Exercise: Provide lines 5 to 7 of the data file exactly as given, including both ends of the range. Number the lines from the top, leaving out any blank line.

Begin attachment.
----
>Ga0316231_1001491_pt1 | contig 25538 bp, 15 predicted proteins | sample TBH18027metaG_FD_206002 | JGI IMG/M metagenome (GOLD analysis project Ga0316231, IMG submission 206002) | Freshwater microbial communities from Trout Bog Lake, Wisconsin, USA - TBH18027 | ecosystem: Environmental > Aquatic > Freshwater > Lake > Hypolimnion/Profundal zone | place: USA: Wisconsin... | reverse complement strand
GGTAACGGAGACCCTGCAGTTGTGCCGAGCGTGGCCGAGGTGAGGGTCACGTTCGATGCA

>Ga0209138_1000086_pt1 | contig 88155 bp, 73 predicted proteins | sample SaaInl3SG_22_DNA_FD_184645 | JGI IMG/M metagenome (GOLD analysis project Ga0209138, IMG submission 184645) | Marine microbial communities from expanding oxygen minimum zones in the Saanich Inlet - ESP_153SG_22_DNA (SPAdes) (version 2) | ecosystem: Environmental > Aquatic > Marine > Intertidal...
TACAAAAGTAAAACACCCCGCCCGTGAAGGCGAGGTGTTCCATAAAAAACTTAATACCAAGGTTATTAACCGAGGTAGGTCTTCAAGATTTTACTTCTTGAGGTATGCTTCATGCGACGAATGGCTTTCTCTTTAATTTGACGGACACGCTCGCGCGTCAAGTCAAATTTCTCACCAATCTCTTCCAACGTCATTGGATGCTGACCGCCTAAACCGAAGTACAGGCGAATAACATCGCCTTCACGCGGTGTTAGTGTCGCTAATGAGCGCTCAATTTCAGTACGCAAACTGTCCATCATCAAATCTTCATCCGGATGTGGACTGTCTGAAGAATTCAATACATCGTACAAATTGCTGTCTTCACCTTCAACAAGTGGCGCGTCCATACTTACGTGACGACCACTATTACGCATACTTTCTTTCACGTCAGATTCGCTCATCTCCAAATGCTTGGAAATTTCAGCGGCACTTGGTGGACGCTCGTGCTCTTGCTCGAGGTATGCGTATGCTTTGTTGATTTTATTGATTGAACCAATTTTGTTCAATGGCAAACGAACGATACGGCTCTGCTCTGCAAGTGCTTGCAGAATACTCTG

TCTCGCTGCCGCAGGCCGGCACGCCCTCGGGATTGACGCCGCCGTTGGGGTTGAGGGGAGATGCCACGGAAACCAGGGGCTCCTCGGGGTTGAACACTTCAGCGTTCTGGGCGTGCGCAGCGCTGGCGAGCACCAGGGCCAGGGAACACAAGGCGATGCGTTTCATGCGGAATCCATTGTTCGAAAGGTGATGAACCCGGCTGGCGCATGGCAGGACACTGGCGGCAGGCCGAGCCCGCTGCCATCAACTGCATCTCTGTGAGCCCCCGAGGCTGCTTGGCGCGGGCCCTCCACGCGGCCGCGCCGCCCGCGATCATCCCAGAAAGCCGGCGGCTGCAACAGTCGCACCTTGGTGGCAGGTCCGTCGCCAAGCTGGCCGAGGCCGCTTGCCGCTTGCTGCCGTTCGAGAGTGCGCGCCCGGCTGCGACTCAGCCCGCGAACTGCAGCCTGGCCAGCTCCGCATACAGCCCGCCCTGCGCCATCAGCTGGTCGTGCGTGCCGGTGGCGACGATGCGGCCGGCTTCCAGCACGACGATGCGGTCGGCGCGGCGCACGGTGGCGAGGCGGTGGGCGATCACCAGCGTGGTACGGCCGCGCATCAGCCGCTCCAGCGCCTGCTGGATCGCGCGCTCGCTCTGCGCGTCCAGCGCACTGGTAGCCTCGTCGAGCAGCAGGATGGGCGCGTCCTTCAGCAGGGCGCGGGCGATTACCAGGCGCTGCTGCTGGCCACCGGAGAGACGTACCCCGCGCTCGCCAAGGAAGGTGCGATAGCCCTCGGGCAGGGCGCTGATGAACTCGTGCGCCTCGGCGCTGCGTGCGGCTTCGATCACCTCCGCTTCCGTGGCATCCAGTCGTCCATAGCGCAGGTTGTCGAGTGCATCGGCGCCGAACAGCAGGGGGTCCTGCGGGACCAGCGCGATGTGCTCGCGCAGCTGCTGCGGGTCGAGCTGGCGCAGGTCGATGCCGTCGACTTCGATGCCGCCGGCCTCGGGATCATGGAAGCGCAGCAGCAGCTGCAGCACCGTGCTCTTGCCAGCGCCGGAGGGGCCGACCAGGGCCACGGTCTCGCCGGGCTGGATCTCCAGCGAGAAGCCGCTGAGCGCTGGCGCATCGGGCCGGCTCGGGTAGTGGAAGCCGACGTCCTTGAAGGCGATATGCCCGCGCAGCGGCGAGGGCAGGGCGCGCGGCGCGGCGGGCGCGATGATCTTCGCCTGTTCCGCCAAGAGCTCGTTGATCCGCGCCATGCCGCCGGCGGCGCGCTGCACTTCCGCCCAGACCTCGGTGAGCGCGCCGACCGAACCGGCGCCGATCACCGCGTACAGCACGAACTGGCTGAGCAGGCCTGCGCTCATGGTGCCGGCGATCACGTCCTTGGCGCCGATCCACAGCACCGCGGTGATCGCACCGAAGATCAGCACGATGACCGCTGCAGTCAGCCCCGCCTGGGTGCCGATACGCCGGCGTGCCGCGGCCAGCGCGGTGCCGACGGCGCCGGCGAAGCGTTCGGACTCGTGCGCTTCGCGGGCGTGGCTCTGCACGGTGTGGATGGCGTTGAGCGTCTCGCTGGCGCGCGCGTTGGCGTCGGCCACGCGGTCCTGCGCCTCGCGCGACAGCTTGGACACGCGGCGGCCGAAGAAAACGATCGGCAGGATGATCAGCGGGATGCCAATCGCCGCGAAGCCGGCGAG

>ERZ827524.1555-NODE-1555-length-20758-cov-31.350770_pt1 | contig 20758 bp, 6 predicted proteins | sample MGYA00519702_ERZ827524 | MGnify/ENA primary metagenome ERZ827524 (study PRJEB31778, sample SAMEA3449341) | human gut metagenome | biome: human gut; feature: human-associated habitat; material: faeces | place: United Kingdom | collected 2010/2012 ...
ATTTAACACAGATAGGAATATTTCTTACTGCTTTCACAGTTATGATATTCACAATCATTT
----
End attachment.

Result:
TCTCGCTGCCGCAGGCCGGCACGCCCTCGGGATTGACGCCGCCGTTGGGGTTGAGGGGAGATGCCACGGAAACCAGGGGCTCCTCGGGGTTGAACACTTCAGCGTTCTGGGCGTGCGCAGCGCTGGCGAGCACCAGGGCCAGGGAACACAAGGCGATGCGTTTCATGCGGAATCCATTGTTCGAAAGGTGATGAACCCGGCTGGCGCATGGCAGGACACTGGCGGCAGGCCGAGCCCGCTGCCATCAACTGCATCTCTGTGAGCCCCCGAGGCTGCTTGGCGCGGGCCCTCCACGCGGCCGCGCCGCCCGCGATCATCCCAGAAAGCCGGCGGCTGCAACAGTCGCACCTTGGTGGCAGGTCCGTCGCCAAGCTGGCCGAGGCCGCTTGCCGCTTGCTGCCGTTCGAGAGTGCGCGCCCGGCTGCGACTCAGCCCGCGAACTGCAGCCTGGCCAGCTCCGCATACAGCCCGCCCTGCGCCATCAGCTGGTCGTGCGTGCCGGTGGCGACGATGCGGCCGGCTTCCAGCACGACGATGCGGTCGGCGCGGCGCACGGTGGCGAGGCGGTGGGCGATCACCAGCGTGGTACGGCCGCGCATCAGCCGCTCCAGCGCCTGCTGGATCGCGCGCTCGCTCTGCGCGTCCAGCGCACTGGTAGCCTCGTCGAGCAGCAGGATGGGCGCGTCCTTCAGCAGGGCGCGGGCGATTACCAGGCGCTGCTGCTGGCCACCGGAGAGACGTACCCCGCGCTCGCCAAGGAAGGTGCGATAGCCCTCGGGCAGGGCGCTGATGAACTCGTGCGCCTCGGCGCTGCGTGCGGCTTCGATCACCTCCGCTTCCGTGGCATCCAGTCGTCCATAGCGCAGGTTGTCGAGTGCATCGGCGCCGAACAGCAGGGGGTCCTGCGGGACCAGCGCGATGTGCTCGCGCAGCTGCTGCGGGTCGAGCTGGCGCAGGTCGATGCCGTCGACTTCGATGCCGCCGGCCTCGGGATCATGGAAGCGCAGCAGCAGCTGCAGCACCGTGCTCTTGCCAGCGCCGGAGGGGCCGACCAGGGCCACGGTCTCGCCGGGCTGGATCTCCAGCGAGAAGCCGCTGAGCGCTGGCGCATCGGGCCGGCTCGGGTAGTGGAAGCCGACGTCCTTGAAGGCGATATGCCCGCGCAGCGGCGAGGGCAGGGCGCGCGGCGCGGCGGGCGCGATGATCTTCGCCTGTTCCGCCAAGAGCTCGTTGATCCGCGCCATGCCGCCGGCGGCGCGCTGCACTTCCGCCCAGACCTCGGTGAGCGCGCCGACCGAACCGGCGCCGATCACCGCGTACAGCACGAACTGGCTGAGCAGGCCTGCGCTCATGGTGCCGGCGATCACGTCCTTGGCGCCGATCCACAGCACCGCGGTGATCGCACCGAAGATCAGCACGATGACCGCTGCAGTCAGCCCCGCCTGGGTGCCGATACGCCGGCGTGCCGCGGCCAGCGCGGTGCCGACGGCGCCGGCGAAGCGTTCGGACTCGTGCGCTTCGCGGGCGTGGCTCTGCACGGTGTGGATGGCGTTGAGCGTCTCGCTGGCGCGCGCGTTGGCGTCGGCCACGCGGTCCTGCGCCTCGCGCGACAGCTTGGACACGCGGCGGCCGAAGAAAACGATCGGCAGGATGATCAGCGGGATGCCAATCGCCGCGAAGCCGGCGAG

>ERZ827524.1555-NODE-1555-length-20758-cov-31.350770_pt1 | contig 20758 bp, 6 predicted proteins | sample MGYA00519702_ERZ827524 | MGnify/ENA primary metagenome ERZ827524 (study PRJEB31778, sample SAMEA3449341) | human gut metagenome | biome: human gut; feature: human-associated habitat; material: faeces | place: United Kingdom | collected 2010/2012 ...
ATTTAACACAGATAGGAATATTTCTTACTGCTTTCACAGTTATGATATTCACAATCATTT